Plant bare root clematis in pots to give them a head start. Planting bare root clematis in pots is what you do if you can’t yet plant them in the garden. If you are planting directly in the garden this is the same method.
Please note: there is a full-length step-by-step video you can watch me do this linked at the end of this post.
Why Plant Bare Root Clematis
Many times you can find a better selection of varieties in bare-root, plus there is a dramatic cost savings. Spring is when you will find bare-root clematis in big box stores, nurseries, and online.
Be careful when buying at big box stores as they may have dried out. I have had great success buying them at Costco. In my area, Costco carries the Longfield Garden bare root perennials and they are in tip-top condition.
You can also order directly from Longfield Gardens online and I often do. Everything I have ever ordered from them is top-notch.
Use one-gallon nursery pots or something similar in size. This gives the roots room for healthy root growth.
Recycled pots from previous plant purchases will work great, just clean and sanitize well between uses.
Open the packaging carefully. The bare root clematis plant may have already started to sprout making it possible to accidentally cut it off.
When shipped to you or the stores they are taken from cold storage where they have been kept dormant. Warm temperatures in stores and our homes will wake them up.
The new growth is white as it has been in the dark and has not greened up from sunshine yet.
The medium this bare-root clematis was shipped in is still nice and moist. If it was dry then soaking for 20 minutes in tepid water would be needed to help rehydrate the roots.
Planting bare root clematis
Fill the one-gallon container halfway with good potting soil. The potting soil I am using today is Gardeners and Bloom potting mix. Any good quality potting mix will work.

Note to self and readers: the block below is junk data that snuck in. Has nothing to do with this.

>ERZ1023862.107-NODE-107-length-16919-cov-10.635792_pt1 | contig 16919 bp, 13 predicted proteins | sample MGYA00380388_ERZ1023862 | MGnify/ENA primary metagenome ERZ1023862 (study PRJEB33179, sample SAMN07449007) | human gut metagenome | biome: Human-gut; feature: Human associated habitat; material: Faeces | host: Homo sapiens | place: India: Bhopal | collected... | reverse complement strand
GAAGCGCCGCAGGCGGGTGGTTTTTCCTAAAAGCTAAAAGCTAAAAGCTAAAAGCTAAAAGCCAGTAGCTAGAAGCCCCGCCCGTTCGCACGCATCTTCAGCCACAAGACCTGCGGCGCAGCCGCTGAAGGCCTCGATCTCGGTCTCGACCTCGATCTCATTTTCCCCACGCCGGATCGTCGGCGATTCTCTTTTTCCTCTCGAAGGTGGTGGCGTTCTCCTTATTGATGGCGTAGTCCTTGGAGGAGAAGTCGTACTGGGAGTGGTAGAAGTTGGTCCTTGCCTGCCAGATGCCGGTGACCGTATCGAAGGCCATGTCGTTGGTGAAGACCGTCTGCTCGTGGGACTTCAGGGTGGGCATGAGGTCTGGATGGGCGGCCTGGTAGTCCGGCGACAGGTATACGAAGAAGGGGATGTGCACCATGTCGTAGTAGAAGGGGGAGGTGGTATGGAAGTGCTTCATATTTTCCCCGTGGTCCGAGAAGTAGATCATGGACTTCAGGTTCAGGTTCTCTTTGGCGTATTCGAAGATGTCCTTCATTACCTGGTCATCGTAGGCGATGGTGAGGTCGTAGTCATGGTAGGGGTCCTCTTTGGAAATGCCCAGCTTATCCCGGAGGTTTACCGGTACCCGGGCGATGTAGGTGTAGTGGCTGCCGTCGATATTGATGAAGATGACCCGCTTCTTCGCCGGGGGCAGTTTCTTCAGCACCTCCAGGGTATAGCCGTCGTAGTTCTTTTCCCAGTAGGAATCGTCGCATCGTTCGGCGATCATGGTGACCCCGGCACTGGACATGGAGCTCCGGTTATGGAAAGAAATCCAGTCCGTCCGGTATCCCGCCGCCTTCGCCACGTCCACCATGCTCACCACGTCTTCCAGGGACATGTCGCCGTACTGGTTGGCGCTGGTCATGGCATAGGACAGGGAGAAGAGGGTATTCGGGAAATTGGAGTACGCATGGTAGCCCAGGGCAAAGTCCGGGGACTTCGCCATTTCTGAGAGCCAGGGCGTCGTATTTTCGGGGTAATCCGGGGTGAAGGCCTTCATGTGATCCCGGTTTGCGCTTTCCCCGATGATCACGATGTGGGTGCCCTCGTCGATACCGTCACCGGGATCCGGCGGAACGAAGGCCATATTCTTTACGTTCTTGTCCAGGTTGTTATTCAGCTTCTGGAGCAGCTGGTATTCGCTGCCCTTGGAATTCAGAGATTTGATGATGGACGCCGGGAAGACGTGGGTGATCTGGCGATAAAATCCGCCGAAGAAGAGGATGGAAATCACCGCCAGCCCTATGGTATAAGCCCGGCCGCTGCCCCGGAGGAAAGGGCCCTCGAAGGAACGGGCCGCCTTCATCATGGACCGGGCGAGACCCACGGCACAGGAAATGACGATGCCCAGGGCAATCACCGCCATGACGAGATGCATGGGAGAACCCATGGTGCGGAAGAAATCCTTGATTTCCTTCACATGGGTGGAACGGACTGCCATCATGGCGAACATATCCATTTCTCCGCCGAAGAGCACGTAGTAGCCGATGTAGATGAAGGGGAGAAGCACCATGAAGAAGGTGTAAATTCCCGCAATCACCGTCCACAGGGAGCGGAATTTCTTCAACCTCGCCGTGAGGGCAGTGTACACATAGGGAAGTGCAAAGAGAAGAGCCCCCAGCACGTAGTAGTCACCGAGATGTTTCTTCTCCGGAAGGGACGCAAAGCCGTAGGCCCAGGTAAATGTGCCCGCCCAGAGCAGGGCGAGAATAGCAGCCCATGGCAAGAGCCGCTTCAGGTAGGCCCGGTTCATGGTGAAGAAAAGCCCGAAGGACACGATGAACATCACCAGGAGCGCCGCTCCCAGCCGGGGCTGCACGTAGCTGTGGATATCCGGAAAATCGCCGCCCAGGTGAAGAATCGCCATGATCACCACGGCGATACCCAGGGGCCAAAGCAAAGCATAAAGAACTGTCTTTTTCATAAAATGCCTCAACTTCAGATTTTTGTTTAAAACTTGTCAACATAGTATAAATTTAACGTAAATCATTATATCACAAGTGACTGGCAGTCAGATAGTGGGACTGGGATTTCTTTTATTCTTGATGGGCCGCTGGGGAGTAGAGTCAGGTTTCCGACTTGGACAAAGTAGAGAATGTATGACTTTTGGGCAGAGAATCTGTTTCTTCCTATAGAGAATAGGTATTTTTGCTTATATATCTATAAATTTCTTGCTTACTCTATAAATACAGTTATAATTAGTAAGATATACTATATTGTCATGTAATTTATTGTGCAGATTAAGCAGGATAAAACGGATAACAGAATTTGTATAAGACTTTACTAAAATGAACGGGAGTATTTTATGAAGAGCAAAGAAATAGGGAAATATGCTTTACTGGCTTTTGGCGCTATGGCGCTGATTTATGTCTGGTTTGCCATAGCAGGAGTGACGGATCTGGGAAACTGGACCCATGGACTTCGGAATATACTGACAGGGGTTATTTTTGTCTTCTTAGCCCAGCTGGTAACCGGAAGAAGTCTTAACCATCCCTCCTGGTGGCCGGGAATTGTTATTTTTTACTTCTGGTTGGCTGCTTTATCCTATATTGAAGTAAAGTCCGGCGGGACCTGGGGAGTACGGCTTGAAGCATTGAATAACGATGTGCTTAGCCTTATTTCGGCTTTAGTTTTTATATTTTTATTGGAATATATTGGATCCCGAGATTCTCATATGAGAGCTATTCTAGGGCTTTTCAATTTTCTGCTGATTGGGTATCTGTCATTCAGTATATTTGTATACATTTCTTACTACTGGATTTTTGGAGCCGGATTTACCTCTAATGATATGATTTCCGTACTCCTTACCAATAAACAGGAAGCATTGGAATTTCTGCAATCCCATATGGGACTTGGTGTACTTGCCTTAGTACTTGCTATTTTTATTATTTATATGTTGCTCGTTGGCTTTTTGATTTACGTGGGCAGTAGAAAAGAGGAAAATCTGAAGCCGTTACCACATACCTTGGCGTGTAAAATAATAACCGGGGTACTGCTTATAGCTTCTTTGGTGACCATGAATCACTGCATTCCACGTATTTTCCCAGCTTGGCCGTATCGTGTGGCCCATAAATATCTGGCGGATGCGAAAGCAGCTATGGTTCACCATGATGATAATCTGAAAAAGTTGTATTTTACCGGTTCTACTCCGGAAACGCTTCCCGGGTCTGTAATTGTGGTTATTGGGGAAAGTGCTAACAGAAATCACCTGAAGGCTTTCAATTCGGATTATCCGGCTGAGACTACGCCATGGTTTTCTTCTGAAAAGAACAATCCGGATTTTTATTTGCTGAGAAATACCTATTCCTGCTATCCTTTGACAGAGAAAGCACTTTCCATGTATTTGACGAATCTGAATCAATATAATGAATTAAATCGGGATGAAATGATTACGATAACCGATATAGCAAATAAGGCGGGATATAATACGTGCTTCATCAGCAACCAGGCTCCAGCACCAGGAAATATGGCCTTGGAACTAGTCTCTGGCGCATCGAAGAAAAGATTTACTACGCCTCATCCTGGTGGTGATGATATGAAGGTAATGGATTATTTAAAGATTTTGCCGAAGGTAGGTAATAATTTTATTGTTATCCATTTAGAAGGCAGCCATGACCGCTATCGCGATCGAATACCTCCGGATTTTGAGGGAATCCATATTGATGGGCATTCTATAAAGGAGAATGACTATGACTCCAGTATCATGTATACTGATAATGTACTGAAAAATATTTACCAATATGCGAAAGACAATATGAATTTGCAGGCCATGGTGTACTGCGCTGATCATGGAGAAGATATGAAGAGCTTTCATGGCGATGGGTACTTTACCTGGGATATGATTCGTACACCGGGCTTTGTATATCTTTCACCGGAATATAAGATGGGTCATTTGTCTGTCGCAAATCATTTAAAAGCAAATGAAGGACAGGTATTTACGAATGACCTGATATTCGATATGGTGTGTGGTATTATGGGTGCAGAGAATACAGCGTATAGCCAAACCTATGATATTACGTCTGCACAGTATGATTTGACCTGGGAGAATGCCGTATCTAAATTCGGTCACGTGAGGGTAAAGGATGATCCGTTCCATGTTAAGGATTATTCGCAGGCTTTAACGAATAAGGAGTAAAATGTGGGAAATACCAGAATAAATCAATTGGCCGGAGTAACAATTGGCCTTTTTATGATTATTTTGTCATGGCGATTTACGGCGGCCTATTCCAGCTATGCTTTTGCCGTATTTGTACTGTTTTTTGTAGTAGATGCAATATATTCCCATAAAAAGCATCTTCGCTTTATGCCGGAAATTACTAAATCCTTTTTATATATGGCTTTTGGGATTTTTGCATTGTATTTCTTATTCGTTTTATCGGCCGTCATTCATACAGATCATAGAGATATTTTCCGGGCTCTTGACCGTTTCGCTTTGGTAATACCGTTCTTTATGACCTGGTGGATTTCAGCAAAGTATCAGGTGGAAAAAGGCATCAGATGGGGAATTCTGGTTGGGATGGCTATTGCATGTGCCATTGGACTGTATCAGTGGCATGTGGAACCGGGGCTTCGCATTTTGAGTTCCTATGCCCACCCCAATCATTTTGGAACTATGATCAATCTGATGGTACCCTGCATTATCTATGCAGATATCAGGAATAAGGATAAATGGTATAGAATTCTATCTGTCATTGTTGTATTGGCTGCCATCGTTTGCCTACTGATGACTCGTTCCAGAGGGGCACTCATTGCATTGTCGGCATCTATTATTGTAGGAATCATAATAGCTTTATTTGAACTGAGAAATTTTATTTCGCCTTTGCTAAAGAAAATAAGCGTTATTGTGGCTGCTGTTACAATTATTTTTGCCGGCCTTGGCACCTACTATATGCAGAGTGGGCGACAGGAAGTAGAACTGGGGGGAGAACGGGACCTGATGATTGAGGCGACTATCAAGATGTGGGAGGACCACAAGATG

You will want two inches of the clematis crown to be under the soil line (or you can do this when you plant in your garden). Note: you can plant where the crown is just barely below the soil surface.
Look close you can see the crown just below my finger in this photo. If you feel it, it is hard, unlike the soft feel of the new growth.
Nestle the roots down into the soil in the pot. Don’t press too hard, clematis can be brittle and easy to break.
Notice there is plenty of room to add more soil. Fill the pot with more potting soil to half an inch of the top. This leaves room to water.
Press gently to firm the soil and water well.
Where to Place Potted Bare Root Clematis
Place your potted clematis in a protected space. These are in my greenhouse which is more of a glorified cold frame. It is not heated.
While you wait for the temperatures and soil to warm you can keep your potted clematis on a porch against the house or in a garage.
Once the temps overnight are not super freezing you can place them outside but keep an eye on fluctuating temps that dip below freezing. Bring back in if temperatures drop freezing.
Clematis are cold hardy but super freezing temps will do harm.
How to Care for your Potted Clematis
Keep an eye on moisture levels in your pots. You don’t want them waterlogged but you do need to make sure and not let them dry out.
As the temperatures climb and your soil warms you can plant out in your garden. Many clematis can be grown in containers but they need to be large and roomy. Most are not suited for container growing and won’t perform as well as in the garden.
For more information on planting in your garden then hop on over and read this article: How to Grow Clematis Successfully.
If you really need to grow in containers look for ones that are better suited for that use. There are newer dwarf varieties available that are purported to do well in containers. The information on each clematis will say if they will do well in containers.
It can take a couple of years for a bare root clematis vine to mature and begin flowering vigorously. Be patient, this is a plant for the long haul.
To shorten the wait and help ensure your success, it’s best to purchase a plant that’s at least two years old.
Look for a container-grown plant in a quart or gallon-size pot. If you’re shopping for your clematis at a garden center or nursery, select a robust plant that’s showing vigorous growth. Brushwood nurseries send out more mature plants that you can enjoy the first year. They are more costly but that is to be expected, they are perfect for the impatient gardener.
Enjoy your Clematis
Sorry for the blurry shot but this is a Warsaw Nike clematis I bought bare root at Home Depot. It took a couple years for it to take off but it has been well worth the wait.
Clematis make a perfect companion for roses.